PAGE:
Dr. Andrew Z Skibo, PhD CLM (Certified Lake Manager) of Amaruq Environmental Services sat down with the BioBase team to give us some insight on how BioBase’s EcoSound product has become a crucial tool for his work in the Rocky Mountain Region. Dr. Skibo is the president and founder of Amaruq Environmental Services which started in 2015 with two clients in Alaska. Looking for an Alaskan name he chose the Yu’Pik mythological king of wolves, the Amaruq. When a hunter went out alone at night and didn’t return it is said the Amaruq was the reason why, one of the reasons he chose the name was to stay humble and have a reminder “he would not get anywhere without a good network behind him.” After branching out to Colorado, Wyoming and Montana he became a major player in the environmental services industry throughout Alaska and the Rocky Mountain Region. As the president and founder, everything in the company is handled by Skibo from field work and sampling to surveying and contracts.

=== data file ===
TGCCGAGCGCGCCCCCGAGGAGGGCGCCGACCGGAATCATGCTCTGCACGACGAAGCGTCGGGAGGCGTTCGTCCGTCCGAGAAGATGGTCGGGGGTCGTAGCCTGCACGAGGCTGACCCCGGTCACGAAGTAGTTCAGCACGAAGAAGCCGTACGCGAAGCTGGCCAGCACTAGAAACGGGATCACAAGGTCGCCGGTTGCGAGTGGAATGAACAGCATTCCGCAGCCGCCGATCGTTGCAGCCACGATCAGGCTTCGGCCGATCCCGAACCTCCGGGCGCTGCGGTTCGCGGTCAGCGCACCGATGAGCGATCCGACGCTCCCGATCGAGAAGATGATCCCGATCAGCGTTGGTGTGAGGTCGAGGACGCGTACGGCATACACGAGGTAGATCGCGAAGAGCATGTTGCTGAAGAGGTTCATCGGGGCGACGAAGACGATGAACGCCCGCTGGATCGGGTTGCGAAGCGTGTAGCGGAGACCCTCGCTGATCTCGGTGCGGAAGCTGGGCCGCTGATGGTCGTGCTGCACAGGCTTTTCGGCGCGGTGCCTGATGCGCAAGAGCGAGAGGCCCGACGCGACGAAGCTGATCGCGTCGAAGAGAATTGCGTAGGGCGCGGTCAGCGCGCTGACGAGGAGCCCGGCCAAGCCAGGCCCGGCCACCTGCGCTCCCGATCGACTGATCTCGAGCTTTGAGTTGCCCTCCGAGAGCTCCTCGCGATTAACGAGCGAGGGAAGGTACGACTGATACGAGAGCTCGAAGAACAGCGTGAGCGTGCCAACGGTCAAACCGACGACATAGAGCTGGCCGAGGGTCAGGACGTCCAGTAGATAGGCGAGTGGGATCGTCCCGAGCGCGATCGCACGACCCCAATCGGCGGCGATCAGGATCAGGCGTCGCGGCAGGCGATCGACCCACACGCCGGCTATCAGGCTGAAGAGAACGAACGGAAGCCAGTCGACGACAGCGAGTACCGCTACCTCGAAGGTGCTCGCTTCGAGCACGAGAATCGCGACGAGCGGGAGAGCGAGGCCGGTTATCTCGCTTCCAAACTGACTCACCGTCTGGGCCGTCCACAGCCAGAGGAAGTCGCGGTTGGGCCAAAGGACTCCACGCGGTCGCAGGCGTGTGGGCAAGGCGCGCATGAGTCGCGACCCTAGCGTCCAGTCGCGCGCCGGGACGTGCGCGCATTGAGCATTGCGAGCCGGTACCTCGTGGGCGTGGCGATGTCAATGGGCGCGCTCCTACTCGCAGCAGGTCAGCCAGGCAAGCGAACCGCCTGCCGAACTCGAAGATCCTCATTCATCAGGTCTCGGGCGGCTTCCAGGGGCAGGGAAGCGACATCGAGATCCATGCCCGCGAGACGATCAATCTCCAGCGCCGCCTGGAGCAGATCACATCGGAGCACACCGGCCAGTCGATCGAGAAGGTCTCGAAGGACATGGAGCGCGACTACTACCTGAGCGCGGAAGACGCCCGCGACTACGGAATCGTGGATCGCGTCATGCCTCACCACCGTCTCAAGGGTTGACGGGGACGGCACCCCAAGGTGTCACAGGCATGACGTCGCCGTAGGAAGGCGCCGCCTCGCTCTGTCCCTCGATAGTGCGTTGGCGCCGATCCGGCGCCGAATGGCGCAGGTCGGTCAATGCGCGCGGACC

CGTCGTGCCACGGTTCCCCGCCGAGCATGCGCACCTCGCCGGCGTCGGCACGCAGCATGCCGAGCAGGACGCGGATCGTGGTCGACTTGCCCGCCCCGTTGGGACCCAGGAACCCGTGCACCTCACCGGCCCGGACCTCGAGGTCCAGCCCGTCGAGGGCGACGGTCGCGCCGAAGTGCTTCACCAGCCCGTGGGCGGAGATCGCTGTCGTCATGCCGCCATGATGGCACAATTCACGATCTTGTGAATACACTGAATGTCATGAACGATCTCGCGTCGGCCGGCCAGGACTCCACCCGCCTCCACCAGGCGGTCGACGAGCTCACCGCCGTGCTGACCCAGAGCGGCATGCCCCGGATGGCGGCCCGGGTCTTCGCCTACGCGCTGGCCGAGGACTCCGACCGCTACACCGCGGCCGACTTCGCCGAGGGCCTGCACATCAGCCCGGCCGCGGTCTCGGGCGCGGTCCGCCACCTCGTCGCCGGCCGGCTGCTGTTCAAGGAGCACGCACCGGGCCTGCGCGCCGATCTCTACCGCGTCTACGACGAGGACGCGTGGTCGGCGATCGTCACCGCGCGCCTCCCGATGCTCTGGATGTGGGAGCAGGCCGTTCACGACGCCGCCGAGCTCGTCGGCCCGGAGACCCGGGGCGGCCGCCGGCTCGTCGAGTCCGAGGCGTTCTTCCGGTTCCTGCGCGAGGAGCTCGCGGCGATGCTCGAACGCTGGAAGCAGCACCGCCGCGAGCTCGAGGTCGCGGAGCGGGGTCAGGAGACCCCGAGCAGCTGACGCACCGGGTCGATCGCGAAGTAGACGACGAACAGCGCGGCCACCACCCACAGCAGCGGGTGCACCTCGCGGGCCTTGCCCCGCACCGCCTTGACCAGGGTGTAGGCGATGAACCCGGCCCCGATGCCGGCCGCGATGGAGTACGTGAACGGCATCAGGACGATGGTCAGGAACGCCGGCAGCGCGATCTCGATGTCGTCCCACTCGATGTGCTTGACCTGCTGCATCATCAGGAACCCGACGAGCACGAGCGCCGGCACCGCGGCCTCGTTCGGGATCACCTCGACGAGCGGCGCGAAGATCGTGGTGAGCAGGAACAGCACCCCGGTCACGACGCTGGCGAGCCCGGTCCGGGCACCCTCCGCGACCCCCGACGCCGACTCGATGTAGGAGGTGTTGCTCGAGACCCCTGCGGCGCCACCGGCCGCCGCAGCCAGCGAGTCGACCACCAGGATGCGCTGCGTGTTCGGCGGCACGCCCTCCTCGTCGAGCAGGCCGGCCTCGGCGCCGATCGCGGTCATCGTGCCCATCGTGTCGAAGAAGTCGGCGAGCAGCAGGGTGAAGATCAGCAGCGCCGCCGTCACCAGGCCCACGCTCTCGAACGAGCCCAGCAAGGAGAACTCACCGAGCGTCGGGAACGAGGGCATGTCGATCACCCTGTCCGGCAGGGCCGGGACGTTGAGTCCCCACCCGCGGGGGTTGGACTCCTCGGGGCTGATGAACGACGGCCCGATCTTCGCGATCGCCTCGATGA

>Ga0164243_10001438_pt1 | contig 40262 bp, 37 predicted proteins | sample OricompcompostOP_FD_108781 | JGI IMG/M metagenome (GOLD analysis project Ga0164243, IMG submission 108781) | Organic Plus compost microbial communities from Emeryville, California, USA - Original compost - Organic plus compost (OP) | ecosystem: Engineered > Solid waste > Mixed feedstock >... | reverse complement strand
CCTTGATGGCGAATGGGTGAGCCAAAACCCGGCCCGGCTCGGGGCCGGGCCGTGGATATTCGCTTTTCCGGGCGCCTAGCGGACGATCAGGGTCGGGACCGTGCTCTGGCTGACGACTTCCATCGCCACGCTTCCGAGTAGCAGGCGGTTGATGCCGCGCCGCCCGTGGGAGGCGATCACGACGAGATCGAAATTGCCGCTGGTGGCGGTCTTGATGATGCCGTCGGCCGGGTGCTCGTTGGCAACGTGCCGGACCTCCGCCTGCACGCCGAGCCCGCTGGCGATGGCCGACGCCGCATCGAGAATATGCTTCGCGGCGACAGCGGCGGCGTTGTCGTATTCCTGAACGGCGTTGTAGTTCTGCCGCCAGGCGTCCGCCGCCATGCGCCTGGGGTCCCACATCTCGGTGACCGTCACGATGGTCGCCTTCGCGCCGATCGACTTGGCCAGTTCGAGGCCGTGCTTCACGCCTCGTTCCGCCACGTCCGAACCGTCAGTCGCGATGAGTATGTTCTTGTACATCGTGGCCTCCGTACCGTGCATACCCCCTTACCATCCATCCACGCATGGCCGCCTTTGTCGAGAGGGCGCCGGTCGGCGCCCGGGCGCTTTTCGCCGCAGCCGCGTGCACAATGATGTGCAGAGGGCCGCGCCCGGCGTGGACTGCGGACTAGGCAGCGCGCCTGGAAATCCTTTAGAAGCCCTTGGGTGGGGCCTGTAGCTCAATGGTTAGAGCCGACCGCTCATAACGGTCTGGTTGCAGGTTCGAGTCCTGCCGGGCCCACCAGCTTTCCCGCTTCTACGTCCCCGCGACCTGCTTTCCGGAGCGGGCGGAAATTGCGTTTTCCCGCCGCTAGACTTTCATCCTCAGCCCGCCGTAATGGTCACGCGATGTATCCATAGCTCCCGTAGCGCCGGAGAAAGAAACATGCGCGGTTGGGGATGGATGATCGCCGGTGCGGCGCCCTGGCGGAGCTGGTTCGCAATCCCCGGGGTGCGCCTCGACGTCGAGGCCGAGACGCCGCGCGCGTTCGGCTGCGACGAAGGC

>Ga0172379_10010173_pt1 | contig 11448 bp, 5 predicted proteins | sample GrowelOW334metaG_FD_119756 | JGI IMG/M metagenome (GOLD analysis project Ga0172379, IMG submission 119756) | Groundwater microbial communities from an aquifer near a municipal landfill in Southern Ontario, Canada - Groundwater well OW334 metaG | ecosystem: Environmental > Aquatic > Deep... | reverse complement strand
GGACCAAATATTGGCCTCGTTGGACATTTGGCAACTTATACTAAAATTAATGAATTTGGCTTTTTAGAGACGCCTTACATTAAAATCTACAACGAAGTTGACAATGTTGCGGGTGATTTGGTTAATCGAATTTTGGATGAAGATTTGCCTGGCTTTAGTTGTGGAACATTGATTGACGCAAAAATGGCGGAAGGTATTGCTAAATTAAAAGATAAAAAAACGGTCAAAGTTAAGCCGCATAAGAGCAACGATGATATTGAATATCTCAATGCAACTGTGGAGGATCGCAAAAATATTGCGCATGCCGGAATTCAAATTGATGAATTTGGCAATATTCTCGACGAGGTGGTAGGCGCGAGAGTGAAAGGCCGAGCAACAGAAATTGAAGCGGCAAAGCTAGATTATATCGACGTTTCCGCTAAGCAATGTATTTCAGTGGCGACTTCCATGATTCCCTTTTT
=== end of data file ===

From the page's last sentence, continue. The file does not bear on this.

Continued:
Amaruq began working with BioBase in 2013 on projects in Alaska and California’s San Joaquin Delta. Like all responsible lake and pond managers, Dr. Skibo will not treat without having good bathymetric and vegetation data of the waterbody. “Having pretreatment water volume and plant biodensity data allows us to dial in our treatment programs beyond basic guess work,” according to Skibo; “having the POST-treatment plant densities is proof to the clients that we did what we were contracted to do.” BioBase is also a great tool for herbicide/ algaecide prescription development. A few years ago, Amaruq treated a municipal reservoir in Western Nebraska. Before mapping, he had a ballpark prescription together because the reservoir was rebuilt, drained and reshaped. After mapping, BioBase calculated that the volume was 10% less than originally intended and reduced the treatment rate by 10% saving the client several thousand dollars. After treatment Amaruq was within one part per billion (ppb) of targeted application rate two weeks after application because of the accuracy and precision of BioBase. “To be able to get within one ppb of the target rate two weeks after the application is a huge accomplishment and is part of what sets Amaruq apart from other environmental service companies in the area.”